A School in Nashville Bans ‘Harry Potter’ Books

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What year is it again? Oh, that’s right, it’s 2019…and apparently, some things never change.

A Catholic school in Nashville, Tennessee, has removed J.W. Rowling’s world-famous Harry Potter books from its shelves because the school’s pastor said, “These books present magic as both good and evil, which is not true, but in fact a clever deception. The curses and spells used in the books are actual curses and spells; which when read by a human being risk conjuring evil spirits into the presence of the person reading the text.”

St. Edward Catholic School pastor Father Dan Reehil wrote an email to parents at the school explaining the decision. Reehil said in the message that he consulted with several exorcists in the U.S. and in Italy before making his decision. That seems like time well spent, doesn’t it?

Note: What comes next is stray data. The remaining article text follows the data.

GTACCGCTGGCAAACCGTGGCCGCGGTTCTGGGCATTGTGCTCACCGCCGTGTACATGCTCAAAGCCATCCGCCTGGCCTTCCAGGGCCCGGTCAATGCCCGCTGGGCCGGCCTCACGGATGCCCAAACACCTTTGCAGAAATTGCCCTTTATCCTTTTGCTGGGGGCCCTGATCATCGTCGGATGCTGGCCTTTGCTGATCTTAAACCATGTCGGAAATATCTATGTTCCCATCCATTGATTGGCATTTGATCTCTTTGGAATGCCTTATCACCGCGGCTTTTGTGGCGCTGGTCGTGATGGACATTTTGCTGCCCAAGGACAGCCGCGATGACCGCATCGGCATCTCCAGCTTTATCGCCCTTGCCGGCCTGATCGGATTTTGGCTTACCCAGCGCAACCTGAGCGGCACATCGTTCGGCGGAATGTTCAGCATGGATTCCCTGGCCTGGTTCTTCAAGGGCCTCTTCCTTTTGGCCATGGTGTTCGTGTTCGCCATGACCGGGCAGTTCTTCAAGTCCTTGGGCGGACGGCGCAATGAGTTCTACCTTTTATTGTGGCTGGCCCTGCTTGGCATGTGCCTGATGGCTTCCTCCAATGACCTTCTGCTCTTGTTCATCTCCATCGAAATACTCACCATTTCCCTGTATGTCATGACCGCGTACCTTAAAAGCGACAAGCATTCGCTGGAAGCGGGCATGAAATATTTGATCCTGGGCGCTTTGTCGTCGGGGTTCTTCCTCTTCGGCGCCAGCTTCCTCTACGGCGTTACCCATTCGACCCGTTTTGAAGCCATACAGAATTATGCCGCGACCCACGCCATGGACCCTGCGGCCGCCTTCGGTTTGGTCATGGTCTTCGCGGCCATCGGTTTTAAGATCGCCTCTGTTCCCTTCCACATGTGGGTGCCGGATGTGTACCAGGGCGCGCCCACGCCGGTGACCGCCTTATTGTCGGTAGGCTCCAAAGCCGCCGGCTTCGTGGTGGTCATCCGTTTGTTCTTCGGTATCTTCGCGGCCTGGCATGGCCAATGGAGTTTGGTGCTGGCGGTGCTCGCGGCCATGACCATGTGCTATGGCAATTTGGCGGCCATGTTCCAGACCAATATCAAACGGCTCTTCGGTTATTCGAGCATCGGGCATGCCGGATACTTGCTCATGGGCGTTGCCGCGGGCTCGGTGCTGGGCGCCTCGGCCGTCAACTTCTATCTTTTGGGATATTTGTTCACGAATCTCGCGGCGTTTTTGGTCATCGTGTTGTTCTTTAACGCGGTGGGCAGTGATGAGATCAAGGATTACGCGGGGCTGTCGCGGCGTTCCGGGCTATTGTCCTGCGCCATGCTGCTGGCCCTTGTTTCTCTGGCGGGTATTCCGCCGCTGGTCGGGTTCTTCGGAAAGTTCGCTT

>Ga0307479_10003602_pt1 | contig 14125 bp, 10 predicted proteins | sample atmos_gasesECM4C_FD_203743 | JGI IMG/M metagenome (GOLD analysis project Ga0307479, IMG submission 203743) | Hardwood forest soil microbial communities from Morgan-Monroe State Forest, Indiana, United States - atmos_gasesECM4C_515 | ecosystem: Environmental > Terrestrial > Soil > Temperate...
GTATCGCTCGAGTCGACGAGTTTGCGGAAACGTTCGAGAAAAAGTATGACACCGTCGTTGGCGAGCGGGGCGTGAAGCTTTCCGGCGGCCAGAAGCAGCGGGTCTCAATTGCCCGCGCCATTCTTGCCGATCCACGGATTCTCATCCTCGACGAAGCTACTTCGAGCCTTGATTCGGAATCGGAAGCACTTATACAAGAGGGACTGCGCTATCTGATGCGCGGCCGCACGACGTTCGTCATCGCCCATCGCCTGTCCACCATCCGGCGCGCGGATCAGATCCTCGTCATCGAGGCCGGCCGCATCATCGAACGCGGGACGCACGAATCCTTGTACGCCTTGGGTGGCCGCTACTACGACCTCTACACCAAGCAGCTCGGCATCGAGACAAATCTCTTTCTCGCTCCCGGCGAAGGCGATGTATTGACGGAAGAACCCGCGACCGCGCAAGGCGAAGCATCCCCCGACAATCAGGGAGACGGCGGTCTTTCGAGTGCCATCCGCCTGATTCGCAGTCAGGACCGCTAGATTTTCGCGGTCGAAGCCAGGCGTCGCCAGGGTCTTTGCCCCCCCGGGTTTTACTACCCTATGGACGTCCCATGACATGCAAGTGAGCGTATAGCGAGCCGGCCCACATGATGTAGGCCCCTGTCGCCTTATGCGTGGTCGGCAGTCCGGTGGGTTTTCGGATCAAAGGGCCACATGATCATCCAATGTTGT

Rebecca Hammel, the superintendent of schools for the Catholic Diocese of Nashville, said, “Each pastor has canonical authority to make such decisions for his parish school. He’s well within his authority to act in that manner.”

This is not the first time that the Harry Potter series has been under scrutiny from schools. From 2001 until 2003, the series was on the American Library Association’s list of “most challenged books.”


Father Reehil started exploring the possibility of banning the Harry Potter books after he received an inquiry from a parent. I bet that kid thinks his parents are a BLAST.

It’s hard to believe that this kind of thing still happens in 2019, but here we are…